AFA Annual Meeting 2014
Abstract
We analyze how relationship finance, such as venture capital and relationship lending, affects growth firms' capital structure choices. We show that relationship investors that obtain a strong bargaining position due to their privileged information about the firm, optimally cash in on their dominance by pushing it to finance follow-up investments with equity. The firm underinvests if its owner refuses to accept the associated dilution. However, this problem is mitigated if the firm's initial relationship financing involves high leverage or offers initial investors preferential treatment in liquidation. By contrast, if initial investors are unlikely to gain a dominant position, firms optimally lever up only in later rounds. Our implications for relationship and venture capital financing highlight that the degree of investor dominance is of key importance for growth firms' capital structure decisions.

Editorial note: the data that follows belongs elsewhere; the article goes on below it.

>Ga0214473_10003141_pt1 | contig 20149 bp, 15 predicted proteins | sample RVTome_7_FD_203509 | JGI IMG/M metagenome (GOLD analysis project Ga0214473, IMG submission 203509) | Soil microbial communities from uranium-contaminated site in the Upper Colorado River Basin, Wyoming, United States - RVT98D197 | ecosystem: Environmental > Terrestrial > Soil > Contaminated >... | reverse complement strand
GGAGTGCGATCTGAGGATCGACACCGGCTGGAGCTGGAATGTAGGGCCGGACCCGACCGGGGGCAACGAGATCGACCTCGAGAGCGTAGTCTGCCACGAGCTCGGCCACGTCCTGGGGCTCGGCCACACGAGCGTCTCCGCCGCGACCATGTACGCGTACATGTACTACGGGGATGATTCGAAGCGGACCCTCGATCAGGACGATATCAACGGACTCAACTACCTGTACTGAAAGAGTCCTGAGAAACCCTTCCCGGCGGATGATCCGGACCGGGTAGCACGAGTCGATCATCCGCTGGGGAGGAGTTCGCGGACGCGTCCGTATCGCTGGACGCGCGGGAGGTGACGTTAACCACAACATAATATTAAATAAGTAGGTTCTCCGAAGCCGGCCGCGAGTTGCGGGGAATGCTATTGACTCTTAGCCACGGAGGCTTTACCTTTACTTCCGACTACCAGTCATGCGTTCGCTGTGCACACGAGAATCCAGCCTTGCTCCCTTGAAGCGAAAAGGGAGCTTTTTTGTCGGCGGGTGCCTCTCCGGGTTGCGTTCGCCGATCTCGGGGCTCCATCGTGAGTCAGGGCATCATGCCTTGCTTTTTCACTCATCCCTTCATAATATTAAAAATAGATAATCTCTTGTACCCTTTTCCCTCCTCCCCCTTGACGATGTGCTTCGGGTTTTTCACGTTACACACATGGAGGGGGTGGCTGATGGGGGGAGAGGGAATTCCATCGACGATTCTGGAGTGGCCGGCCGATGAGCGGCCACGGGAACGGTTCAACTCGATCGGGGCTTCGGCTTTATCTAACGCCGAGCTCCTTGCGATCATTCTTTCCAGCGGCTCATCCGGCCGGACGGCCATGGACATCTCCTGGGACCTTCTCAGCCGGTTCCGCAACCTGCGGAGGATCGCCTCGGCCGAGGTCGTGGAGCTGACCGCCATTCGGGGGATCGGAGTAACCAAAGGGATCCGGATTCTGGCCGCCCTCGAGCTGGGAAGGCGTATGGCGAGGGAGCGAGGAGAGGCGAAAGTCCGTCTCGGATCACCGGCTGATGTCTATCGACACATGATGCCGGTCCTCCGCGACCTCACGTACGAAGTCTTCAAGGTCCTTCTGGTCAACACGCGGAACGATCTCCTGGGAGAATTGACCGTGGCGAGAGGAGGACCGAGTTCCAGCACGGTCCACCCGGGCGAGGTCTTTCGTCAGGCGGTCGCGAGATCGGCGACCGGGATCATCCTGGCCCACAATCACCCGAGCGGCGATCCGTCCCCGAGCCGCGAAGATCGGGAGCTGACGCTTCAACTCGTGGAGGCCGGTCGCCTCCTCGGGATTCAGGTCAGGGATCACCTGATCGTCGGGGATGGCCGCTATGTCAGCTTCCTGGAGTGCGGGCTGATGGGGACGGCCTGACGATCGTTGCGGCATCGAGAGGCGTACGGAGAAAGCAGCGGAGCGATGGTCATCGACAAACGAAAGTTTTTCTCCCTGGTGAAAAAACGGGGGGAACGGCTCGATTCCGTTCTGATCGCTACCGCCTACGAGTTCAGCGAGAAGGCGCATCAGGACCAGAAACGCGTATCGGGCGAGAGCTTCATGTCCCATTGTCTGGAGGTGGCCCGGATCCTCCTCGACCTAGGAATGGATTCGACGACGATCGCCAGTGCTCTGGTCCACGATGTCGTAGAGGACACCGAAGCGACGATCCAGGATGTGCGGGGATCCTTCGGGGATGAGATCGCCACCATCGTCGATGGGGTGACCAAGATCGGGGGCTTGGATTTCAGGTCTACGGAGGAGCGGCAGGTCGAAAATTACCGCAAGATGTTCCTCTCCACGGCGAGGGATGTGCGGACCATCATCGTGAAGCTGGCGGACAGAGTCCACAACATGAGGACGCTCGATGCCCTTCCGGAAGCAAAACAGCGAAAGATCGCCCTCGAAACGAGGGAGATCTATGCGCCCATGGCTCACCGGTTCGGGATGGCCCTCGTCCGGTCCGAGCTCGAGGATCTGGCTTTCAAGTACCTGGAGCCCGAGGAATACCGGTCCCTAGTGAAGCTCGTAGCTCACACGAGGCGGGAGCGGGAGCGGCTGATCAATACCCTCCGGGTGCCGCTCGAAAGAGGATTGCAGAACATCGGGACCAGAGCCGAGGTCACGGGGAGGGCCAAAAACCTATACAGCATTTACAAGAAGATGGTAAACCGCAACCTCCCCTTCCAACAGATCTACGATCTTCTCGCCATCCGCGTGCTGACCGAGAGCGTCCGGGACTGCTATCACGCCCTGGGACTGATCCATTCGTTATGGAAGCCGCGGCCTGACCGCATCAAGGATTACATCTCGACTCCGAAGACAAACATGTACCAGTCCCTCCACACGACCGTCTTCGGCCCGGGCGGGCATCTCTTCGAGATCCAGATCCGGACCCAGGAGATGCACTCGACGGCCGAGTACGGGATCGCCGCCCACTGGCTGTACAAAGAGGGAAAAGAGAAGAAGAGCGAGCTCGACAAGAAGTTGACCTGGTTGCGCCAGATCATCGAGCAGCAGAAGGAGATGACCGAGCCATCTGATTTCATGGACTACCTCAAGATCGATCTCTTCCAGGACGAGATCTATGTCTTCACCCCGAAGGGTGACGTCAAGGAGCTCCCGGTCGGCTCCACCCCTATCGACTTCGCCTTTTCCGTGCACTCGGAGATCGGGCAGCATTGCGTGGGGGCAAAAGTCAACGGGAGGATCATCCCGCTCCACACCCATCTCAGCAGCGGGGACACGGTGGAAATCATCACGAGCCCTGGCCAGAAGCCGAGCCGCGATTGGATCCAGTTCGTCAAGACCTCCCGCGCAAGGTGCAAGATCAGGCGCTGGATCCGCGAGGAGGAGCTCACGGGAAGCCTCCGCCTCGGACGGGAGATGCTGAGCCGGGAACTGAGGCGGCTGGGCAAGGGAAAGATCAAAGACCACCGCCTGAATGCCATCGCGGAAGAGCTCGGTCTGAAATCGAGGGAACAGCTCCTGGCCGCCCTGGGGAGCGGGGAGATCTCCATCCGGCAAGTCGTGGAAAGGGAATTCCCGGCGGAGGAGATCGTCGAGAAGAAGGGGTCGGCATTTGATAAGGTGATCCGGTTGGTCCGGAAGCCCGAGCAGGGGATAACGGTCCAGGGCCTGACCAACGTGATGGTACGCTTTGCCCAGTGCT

(NON-)PRECAUTIONARY CASH HOARDING AND THE EVOLUTION OF GROWTH FIRMS
with Arnoud Boot
Management Science, accepted (download)
AFA Annual Meeting 2016, AEA Annual Meeting 2015
Abstract
We analyze whether growth firms should delay current investment to hoard cash in order to reduce dilution from external financing. This hoarding motive is the natural counterpart to saving cash as a precaution to help secure funding for future investment opportunities. However, the two motives lead to fundamentally different implications for hoarding and for how cash interacts with key financial and investment decisions. In particular, our paper contributes to understanding why firms choosing private over public financing hoard less, and why product market competition has an ambivalent impact on the public-private choice.
   
 
CONTRACT HORIZON AND TURNOVER
(download)
AFA Annual Meeting 2018
Abstract